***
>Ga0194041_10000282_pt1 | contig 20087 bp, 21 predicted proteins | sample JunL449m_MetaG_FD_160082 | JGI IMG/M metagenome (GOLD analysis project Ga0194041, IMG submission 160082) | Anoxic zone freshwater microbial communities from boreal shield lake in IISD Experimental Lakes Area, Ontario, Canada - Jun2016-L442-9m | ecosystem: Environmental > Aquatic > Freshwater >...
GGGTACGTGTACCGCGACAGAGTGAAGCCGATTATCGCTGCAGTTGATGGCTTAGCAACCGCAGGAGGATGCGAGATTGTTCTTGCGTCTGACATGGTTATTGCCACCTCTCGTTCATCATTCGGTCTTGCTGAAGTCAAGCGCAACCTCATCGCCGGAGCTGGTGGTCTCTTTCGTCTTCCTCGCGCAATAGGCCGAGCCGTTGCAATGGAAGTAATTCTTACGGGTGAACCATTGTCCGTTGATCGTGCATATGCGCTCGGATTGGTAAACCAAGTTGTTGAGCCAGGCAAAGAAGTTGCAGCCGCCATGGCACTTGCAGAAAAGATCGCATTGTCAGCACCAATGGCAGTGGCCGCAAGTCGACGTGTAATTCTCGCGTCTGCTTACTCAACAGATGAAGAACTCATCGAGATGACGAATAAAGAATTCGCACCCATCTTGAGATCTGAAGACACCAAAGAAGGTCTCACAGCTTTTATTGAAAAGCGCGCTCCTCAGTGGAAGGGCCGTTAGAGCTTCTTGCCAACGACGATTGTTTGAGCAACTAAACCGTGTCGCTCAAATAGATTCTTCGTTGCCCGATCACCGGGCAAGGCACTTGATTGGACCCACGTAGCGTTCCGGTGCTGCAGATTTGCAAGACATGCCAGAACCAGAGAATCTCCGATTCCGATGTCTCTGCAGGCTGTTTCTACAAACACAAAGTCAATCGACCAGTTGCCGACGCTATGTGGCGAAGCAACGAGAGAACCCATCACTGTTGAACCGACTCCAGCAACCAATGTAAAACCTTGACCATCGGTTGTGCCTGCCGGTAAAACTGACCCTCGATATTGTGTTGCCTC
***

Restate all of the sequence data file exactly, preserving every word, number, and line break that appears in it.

>Ga0194041_10000282_pt1 | contig 20087 bp, 21 predicted proteins | sample JunL449m_MetaG_FD_160082 | JGI IMG/M metagenome (GOLD analysis project Ga0194041, IMG submission 160082) | Anoxic zone freshwater microbial communities from boreal shield lake in IISD Experimental Lakes Area, Ontario, Canada - Jun2016-L442-9m | ecosystem: Environmental > Aquatic > Freshwater >...
GGGTACGTGTACCGCGACAGAGTGAAGCCGATTATCGCTGCAGTTGATGGCTTAGCAACCGCAGGAGGATGCGAGATTGTTCTTGCGTCTGACATGGTTATTGCCACCTCTCGTTCATCATTCGGTCTTGCTGAAGTCAAGCGCAACCTCATCGCCGGAGCTGGTGGTCTCTTTCGTCTTCCTCGCGCAATAGGCCGAGCCGTTGCAATGGAAGTAATTCTTACGGGTGAACCATTGTCCGTTGATCGTGCATATGCGCTCGGATTGGTAAACCAAGTTGTTGAGCCAGGCAAAGAAGTTGCAGCCGCCATGGCACTTGCAGAAAAGATCGCATTGTCAGCACCAATGGCAGTGGCCGCAAGTCGACGTGTAATTCTCGCGTCTGCTTACTCAACAGATGAAGAACTCATCGAGATGACGAATAAAGAATTCGCACCCATCTTGAGATCTGAAGACACCAAAGAAGGTCTCACAGCTTTTATTGAAAAGCGCGCTCCTCAGTGGAAGGGCCGTTAGAGCTTCTTGCCAACGACGATTGTTTGAGCAACTAAACCGTGTCGCTCAAATAGATTCTTCGTTGCCCGATCACCGGGCAAGGCACTTGATTGGACCCACGTAGCGTTCCGGTGCTGCAGATTTGCAAGACATGCCAGAACCAGAGAATCTCCGATTCCGATGTCTCTGCAGGCTGTTTCTACAAACACAAAGTCAATCGACCAGTTGCCGACGCTATGTGGCGAAGCAACGAGAGAACCCATCACTGTTGAACCGACTCCAGCAACCAATGTAAAACCTTGACCATCGGTTGTGCCTGCCGGTAAAACTGACCCTCGATATTGTGTTGCCTC